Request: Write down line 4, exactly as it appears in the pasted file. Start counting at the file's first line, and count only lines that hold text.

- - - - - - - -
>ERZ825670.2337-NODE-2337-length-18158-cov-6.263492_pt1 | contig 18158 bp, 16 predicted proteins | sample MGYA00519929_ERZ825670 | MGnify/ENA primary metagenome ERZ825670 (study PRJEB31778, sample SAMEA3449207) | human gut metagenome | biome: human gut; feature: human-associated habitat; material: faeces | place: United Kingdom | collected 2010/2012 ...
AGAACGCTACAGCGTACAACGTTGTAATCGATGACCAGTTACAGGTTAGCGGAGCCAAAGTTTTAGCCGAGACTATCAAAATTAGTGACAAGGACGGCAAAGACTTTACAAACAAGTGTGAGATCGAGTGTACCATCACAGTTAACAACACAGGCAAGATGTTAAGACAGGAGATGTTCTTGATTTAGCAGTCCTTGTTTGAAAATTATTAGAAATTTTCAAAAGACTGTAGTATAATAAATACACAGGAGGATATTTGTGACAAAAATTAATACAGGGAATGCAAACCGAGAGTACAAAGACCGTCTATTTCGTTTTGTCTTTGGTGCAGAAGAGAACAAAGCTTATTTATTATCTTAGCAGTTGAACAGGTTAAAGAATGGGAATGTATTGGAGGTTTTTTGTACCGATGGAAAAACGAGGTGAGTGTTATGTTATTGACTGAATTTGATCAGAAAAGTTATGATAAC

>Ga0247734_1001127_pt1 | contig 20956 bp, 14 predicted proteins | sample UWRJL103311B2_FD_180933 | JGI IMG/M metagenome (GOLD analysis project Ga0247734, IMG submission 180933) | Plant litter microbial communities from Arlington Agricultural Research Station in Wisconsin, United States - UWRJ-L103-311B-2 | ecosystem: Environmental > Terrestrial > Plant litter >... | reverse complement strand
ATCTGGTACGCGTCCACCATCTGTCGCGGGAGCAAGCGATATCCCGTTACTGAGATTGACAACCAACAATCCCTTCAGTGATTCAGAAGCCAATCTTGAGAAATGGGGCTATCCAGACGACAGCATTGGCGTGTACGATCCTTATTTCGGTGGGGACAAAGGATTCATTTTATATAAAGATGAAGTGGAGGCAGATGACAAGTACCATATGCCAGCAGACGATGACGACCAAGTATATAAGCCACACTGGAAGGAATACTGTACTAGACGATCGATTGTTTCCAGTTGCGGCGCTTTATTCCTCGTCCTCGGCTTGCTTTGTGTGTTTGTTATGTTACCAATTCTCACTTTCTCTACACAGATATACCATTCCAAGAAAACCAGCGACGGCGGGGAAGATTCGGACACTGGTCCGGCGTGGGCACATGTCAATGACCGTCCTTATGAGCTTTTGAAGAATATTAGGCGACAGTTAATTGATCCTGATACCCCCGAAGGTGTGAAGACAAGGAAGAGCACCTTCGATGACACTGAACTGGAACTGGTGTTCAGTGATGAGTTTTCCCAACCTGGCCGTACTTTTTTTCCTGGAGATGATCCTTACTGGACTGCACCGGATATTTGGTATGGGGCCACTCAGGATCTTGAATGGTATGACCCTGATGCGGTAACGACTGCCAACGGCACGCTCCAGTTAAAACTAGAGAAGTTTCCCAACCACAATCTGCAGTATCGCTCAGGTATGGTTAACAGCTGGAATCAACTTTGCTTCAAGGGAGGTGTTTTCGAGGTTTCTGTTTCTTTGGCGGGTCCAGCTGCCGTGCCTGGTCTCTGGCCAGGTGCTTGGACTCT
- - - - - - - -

ATCTGGTACGCGTCCACCATCTGTCGCGGGAGCAAGCGATATCCCGTTACTGAGATTGACAACCAACAATCCCTTCAGTGATTCAGAAGCCAATCTTGAGAAATGGGGCTATCCAGACGACAGCATTGGCGTGTACGATCCTTATTTCGGTGGGGACAAAGGATTCATTTTATATAAAGATGAAGTGGAGGCAGATGACAAGTACCATATGCCAGCAGACGATGACGACCAAGTATATAAGCCACACTGGAAGGAATACTGTACTAGACGATCGATTGTTTCCAGTTGCGGCGCTTTATTCCTCGTCCTCGGCTTGCTTTGTGTGTTTGTTATGTTACCAATTCTCACTTTCTCTACACAGATATACCATTCCAAGAAAACCAGCGACGGCGGGGAAGATTCGGACACTGGTCCGGCGTGGGCACATGTCAATGACCGTCCTTATGAGCTTTTGAAGAATATTAGGCGACAGTTAATTGATCCTGATACCCCCGAAGGTGTGAAGACAAGGAAGAGCACCTTCGATGACACTGAACTGGAACTGGTGTTCAGTGATGAGTTTTCCCAACCTGGCCGTACTTTTTTTCCTGGAGATGATCCTTACTGGACTGCACCGGATATTTGGTATGGGGCCACTCAGGATCTTGAATGGTATGACCCTGATGCGGTAACGACTGCCAACGGCACGCTCCAGTTAAAACTAGAGAAGTTTCCCAACCACAATCTGCAGTATCGCTCAGGTATGGTTAACAGCTGGAATCAACTTTGCTTCAAGGGAGGTGTTTTCGAGGTTTCTGTTTCTTTGGCGGGTCCAGCTGCCGTGCCTGGTCTCTGGCCAGGTGCTTGGACTCT